Since draws are more common in soccer, most soccer markets offer 3-way spreads. When making a Soccer Spread wager, the team you wager on must cover/beat the goal spread. This means that the favored team must win by more than the outlined number of goals or the underdog will receive that number of goals as a head start. If you wager on the spread draw, you are wagering that the game will end in a draw when the spread value is applied to home team. (The team displayed first)
Used in high-scoring sports like NFL and NBA, the point spread is a handicap that is placed on the favorite team in terms of points for betting purposes. If 10 points favor the Broncos over the Seahawks the point spread is 10. The Broncos must win the game by 11 or more points for you to win your wager. If you’ve made your bet on the Seahawks, you’ll win your bet if your team wins the game or losses by nine points or less. If the Broncos manage to win by exactly 10 points then the bet will be a tie.
With NFL odds the over/under can vary but usually it’s somewhere between 35 and 47 points. Let’s say in the Colts and Bengals game that the total is posted at 37.5. If Indy scores 27 and Cincy gets 13 points, the total would be at 40 and the over would win. But if the Colts rack up 35, and they shut out the Bengals, the total of 35 would be under.
You can never rule out the weather in sports. If there is a team or contestant who does better in certain conditions but worse in others, you’re going to see a line movement if the conditions change. For example, a football team that has a strong passing attack might become less of a favorite if rain pops up in the forecast. Often, the line does not shift as quickly as it should in response to changing weather conditions, which can create some good opportunities to find value.
If you’re new to sports betting or are a seasoned bettor looking to make some tweaks to your strategy, including moneyline bets could be a great move. They’re simple to learn and provide a fantastic way to add serious profit to your betting strategy. Don’t let their simplicity fool you. It still takes quite a bit of skill to beat them. But if you take the information we gave you here and really search for value opportunities, you’re hopefully going to be able to come out on top. Remember, sports betting is a marathon and not a sprint, so make sure to think long-term.
Linemakers who work for the sportsbooks must put out lines that will entice the "favorite" bettors to lay the points and take the favorite or entice the underdog bettors to take the points with the underdog. Because each sportsbook is operated under their own rules, guidelines and stipulations, they are free to put out whatever line they feel is competitive and charge whatever vig they want to based on how much action that specific line is taking.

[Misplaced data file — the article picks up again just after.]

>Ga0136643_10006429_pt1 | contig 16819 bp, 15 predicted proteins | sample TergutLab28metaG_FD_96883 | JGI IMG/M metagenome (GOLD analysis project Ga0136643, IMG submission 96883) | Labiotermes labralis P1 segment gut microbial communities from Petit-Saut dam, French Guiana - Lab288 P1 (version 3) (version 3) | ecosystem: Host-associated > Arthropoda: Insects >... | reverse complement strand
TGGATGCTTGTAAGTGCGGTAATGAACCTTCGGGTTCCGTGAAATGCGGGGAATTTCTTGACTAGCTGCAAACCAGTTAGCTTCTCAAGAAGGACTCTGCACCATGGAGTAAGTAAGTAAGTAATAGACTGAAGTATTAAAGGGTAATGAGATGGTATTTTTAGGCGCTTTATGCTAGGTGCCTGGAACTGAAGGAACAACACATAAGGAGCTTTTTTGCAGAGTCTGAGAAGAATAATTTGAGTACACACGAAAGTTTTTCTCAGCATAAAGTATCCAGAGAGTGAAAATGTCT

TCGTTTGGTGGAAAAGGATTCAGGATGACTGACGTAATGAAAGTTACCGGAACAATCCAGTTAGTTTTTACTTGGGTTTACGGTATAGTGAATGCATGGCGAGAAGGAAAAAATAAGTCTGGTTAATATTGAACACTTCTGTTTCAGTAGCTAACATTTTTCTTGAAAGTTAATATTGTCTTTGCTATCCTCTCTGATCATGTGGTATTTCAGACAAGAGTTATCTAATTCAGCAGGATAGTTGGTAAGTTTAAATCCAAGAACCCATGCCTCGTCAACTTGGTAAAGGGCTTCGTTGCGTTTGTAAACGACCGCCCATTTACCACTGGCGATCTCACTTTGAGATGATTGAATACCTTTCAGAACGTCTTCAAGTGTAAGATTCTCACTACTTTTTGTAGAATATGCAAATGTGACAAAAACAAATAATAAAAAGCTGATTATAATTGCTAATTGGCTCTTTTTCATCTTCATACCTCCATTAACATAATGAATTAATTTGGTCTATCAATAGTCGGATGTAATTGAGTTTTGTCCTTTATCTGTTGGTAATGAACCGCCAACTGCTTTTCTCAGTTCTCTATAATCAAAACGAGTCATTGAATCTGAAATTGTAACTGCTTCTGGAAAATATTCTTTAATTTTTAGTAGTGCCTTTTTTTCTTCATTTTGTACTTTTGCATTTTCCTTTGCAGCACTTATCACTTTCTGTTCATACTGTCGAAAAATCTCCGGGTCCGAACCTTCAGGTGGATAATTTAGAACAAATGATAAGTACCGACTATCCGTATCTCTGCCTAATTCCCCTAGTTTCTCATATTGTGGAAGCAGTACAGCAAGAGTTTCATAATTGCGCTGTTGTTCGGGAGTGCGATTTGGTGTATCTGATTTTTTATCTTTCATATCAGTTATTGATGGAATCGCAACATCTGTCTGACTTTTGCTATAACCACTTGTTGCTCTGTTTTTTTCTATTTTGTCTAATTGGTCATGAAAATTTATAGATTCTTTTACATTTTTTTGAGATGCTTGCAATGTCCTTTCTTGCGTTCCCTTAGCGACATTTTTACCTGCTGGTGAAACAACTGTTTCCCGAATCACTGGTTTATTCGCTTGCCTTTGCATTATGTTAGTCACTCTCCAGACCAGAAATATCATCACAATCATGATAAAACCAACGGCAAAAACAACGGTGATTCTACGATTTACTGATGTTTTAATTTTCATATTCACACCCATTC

According to an article in The Times dated 10 April 2009, approximately 30,000 spread bet accounts were opened in the previous year, and that the largest study of gambling in the UK on behalf of the Gambling Commission found that serious problems developed in almost 15% of spread betters compared to 1% of other gambling. A report from Cass Business School found that only 1 in 5 gamblers ends up a winner. As noted in the report, this corresponds to the same ratio of successful gamblers in regular trading. Evidence from spread betting firms themselves actually put this closer to being 1 in 10 traders as being profitable, with a high number of clients suffering from the volatility that is supposed to be one of the benefits of spread betting.
Something that all of our pro bettors on staff preach is that there is no reason to make anything more complicated than it needs to be. Specifically, they are referring to the awful trend of aspiring sports bettors thinking that you must make more complex bets in order to make a living betting sports. The reason we say it’s an awful trend is because this couldn’t be further from the truth.
You can bet the money line option in every single sport that is offered up. It is the simplest form of betting and it is also the primary way to bet sports in which a point spread isn’t available (think hockey or baseball). Money line wagers are also available in football and basketball, but the point spread wager is much more popular. It is also used in tennis, golf, boxing, MMA, cricket, table tennis, and any other sport you can think of that has a winner at the end of the game.
As we mentioned in the close of the last section, sportsbooks try their best to get the same amount of total money bet on both sides of a game. If they can accomplish this, then they are guaranteed to make a profit no matter who wins or loses the game. The way a sportsbook goes about doing this is by manipulating the point spread to make the less bet side more enticing.
That was all before Charles McNeil, a math teacher from Chicago, invented the concept of the point spread. An avid gambler, McNeil created what he called “wholesaling odds” and started his own bookmaking operation in the 1940s. He started out offering this new style of betting on football, but his business model grew to include basketball. McNeil changed the way sports betting was done, and his legacy lives on today in what we now call the point spread.